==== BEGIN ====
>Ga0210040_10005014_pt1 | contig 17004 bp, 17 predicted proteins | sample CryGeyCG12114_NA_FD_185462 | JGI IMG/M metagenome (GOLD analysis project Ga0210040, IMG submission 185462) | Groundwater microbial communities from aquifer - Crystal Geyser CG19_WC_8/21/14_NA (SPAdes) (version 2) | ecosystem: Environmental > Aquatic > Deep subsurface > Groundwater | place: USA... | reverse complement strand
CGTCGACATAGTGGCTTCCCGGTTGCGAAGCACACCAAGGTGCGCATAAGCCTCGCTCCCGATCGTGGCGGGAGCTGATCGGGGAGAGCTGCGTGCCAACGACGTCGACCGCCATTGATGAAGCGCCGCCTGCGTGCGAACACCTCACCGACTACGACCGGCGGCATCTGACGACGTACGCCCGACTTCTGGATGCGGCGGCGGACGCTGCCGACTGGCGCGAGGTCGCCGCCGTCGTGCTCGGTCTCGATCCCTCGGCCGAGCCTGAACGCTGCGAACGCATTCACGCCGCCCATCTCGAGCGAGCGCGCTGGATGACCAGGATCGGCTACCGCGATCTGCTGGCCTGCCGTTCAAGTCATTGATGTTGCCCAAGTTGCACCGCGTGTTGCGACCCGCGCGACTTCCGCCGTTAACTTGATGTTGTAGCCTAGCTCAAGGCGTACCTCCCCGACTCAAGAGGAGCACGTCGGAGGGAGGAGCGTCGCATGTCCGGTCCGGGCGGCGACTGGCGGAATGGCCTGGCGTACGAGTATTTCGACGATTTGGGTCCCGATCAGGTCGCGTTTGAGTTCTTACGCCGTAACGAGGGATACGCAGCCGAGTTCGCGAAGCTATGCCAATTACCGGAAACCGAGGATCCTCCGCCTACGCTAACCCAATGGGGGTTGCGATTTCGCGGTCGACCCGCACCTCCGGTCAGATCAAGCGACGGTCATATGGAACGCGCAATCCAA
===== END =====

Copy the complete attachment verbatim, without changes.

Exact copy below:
>Ga0210040_10005014_pt1 | contig 17004 bp, 17 predicted proteins | sample CryGeyCG12114_NA_FD_185462 | JGI IMG/M metagenome (GOLD analysis project Ga0210040, IMG submission 185462) | Groundwater microbial communities from aquifer - Crystal Geyser CG19_WC_8/21/14_NA (SPAdes) (version 2) | ecosystem: Environmental > Aquatic > Deep subsurface > Groundwater | place: USA... | reverse complement strand
CGTCGACATAGTGGCTTCCCGGTTGCGAAGCACACCAAGGTGCGCATAAGCCTCGCTCCCGATCGTGGCGGGAGCTGATCGGGGAGAGCTGCGTGCCAACGACGTCGACCGCCATTGATGAAGCGCCGCCTGCGTGCGAACACCTCACCGACTACGACCGGCGGCATCTGACGACGTACGCCCGACTTCTGGATGCGGCGGCGGACGCTGCCGACTGGCGCGAGGTCGCCGCCGTCGTGCTCGGTCTCGATCCCTCGGCCGAGCCTGAACGCTGCGAACGCATTCACGCCGCCCATCTCGAGCGAGCGCGCTGGATGACCAGGATCGGCTACCGCGATCTGCTGGCCTGCCGTTCAAGTCATTGATGTTGCCCAAGTTGCACCGCGTGTTGCGACCCGCGCGACTTCCGCCGTTAACTTGATGTTGTAGCCTAGCTCAAGGCGTACCTCCCCGACTCAAGAGGAGCACGTCGGAGGGAGGAGCGTCGCATGTCCGGTCCGGGCGGCGACTGGCGGAATGGCCTGGCGTACGAGTATTTCGACGATTTGGGTCCCGATCAGGTCGCGTTTGAGTTCTTACGCCGTAACGAGGGATACGCAGCCGAGTTCGCGAAGCTATGCCAATTACCGGAAACCGAGGATCCTCCGCCTACGCTAACCCAATGGGGGTTGCGATTTCGCGGTCGACCCGCACCTCCGGTCAGATCAAGCGACGGTCATATGGAACGCGCAATCCAA